Will Somebody in Publishing Please Hire This Woman, And Why I Think Hyper-Targeted Internet Ads Are A Fine Price to Pay for Getting to Use Facebook For FreeBy Steffen • Aug 2nd, 2009 • Category: 26th Story, Big Ideas
I discovered Marian Schembari yesterday when I noticed her ad on my Facebook page saying she wanted to work at HarperCollins. How clever. I clicked through on the ad and found the most awesome, “2009″ resume.
A few hours later, I saw a screenshot of this ad on another HarperCollins employee’s Facebook page with a note saying “Uh, this is kind of scary.”
Of course I had to chime in with my 2 cents
Not scary at all, I countered. I think it’s creative and innovative and blah blah blah. On and on I went……..to which she replied that it’s the Facebook tool of using her personal information to target ads to her that she finds scary. I must point out that we both have the fact that we work at HarperCollins as part of our Facebook profiles — so I’m not sure Facebook has used anything we declared as private for this woman to be able to target us with her campaign. I’m sure what’s fair game information is all in the fine print of Facebook.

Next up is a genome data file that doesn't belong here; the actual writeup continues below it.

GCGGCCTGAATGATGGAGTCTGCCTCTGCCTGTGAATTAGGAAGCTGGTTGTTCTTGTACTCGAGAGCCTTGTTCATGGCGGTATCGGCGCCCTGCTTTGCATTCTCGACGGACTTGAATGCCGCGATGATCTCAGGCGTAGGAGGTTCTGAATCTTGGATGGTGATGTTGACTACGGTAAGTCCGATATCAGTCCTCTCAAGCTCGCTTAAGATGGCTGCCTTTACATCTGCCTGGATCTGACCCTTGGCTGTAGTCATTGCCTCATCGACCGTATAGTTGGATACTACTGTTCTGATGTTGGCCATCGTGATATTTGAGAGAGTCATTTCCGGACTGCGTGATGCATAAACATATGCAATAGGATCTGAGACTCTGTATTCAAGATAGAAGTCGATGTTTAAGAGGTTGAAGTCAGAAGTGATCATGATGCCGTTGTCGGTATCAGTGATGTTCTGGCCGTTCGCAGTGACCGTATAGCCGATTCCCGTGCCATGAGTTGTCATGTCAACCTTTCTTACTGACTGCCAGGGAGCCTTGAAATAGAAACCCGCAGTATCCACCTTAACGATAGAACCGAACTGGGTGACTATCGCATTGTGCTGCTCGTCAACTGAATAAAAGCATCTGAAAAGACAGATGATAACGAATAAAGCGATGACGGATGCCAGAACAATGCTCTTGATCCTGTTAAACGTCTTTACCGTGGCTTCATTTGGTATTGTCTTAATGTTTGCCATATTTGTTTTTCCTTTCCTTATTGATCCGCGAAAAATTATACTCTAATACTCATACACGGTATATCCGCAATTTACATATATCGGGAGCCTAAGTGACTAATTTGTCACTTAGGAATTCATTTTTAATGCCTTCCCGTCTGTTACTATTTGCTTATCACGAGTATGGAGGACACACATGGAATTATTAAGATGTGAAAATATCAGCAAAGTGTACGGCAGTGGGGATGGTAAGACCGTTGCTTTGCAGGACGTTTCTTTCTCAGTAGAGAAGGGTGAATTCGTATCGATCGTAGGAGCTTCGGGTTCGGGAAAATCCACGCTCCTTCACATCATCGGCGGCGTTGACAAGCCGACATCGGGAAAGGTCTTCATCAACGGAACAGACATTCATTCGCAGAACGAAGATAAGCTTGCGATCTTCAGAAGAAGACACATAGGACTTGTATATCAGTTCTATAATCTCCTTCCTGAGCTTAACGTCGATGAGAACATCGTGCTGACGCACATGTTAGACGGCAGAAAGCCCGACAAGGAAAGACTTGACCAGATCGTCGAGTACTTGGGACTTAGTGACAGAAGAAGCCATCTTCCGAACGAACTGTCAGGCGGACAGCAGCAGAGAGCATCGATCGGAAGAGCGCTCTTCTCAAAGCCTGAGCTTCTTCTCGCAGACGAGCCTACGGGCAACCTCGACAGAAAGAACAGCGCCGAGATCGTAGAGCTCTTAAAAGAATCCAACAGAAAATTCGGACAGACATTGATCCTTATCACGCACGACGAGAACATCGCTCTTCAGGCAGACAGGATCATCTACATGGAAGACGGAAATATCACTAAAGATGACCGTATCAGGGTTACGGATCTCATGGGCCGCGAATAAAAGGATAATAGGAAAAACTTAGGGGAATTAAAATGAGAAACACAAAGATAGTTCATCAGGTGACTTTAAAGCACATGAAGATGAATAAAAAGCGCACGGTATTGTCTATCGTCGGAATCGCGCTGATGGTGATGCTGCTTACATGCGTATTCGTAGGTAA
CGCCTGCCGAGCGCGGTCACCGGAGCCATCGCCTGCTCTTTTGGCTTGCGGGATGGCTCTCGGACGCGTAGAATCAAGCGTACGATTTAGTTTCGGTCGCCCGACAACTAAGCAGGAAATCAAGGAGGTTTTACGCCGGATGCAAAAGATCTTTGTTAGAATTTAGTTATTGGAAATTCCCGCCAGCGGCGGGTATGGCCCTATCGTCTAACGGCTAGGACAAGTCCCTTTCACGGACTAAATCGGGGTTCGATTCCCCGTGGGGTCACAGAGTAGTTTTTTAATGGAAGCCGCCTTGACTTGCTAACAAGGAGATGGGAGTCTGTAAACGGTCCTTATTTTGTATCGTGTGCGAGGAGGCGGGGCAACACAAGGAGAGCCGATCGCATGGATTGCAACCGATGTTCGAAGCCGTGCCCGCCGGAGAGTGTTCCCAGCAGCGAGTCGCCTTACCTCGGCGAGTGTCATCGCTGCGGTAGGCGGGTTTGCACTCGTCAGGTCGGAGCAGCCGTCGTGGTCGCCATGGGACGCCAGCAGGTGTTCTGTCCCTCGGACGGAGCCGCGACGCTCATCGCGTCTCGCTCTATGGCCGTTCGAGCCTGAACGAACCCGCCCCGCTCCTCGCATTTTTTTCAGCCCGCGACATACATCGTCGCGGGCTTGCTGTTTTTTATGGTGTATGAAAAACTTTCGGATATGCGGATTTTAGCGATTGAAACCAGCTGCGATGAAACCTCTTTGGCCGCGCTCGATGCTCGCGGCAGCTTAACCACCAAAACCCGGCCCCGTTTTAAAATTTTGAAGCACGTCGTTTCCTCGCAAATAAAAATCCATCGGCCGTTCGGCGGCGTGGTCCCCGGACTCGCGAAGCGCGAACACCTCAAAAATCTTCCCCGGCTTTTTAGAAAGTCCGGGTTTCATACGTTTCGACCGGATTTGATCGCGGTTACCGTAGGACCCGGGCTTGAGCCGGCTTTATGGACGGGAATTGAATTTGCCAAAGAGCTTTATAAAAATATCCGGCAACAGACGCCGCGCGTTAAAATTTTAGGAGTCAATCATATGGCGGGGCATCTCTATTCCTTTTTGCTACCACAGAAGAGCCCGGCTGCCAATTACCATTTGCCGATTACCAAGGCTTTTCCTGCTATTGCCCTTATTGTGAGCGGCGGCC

The conversation went on a few more rounds with others chiming in about the brave new world and their thoughts on targeted ads, etc..
Here’s the bottom line for me: I would so much rather have an ad that is targeted to me than some spaghetti on the wall generic message that I could care less about. Please, give me an ad about a book or someone in publishing rather than make me endure a laundry soap commercial or car ad or any of the other products that I care nothing about and yet am held hostage to as the price to pay for consuming traditional media. Hyper-targeting is one of the many advantages that internet media has over traditional media platforms, and is a modern day gift to marketers. It’s Nielson ratings versus Google Analytics — and it’s why I think Facebook and Twitter and all of the other free platforms that we use are going to be just fine in the new economy.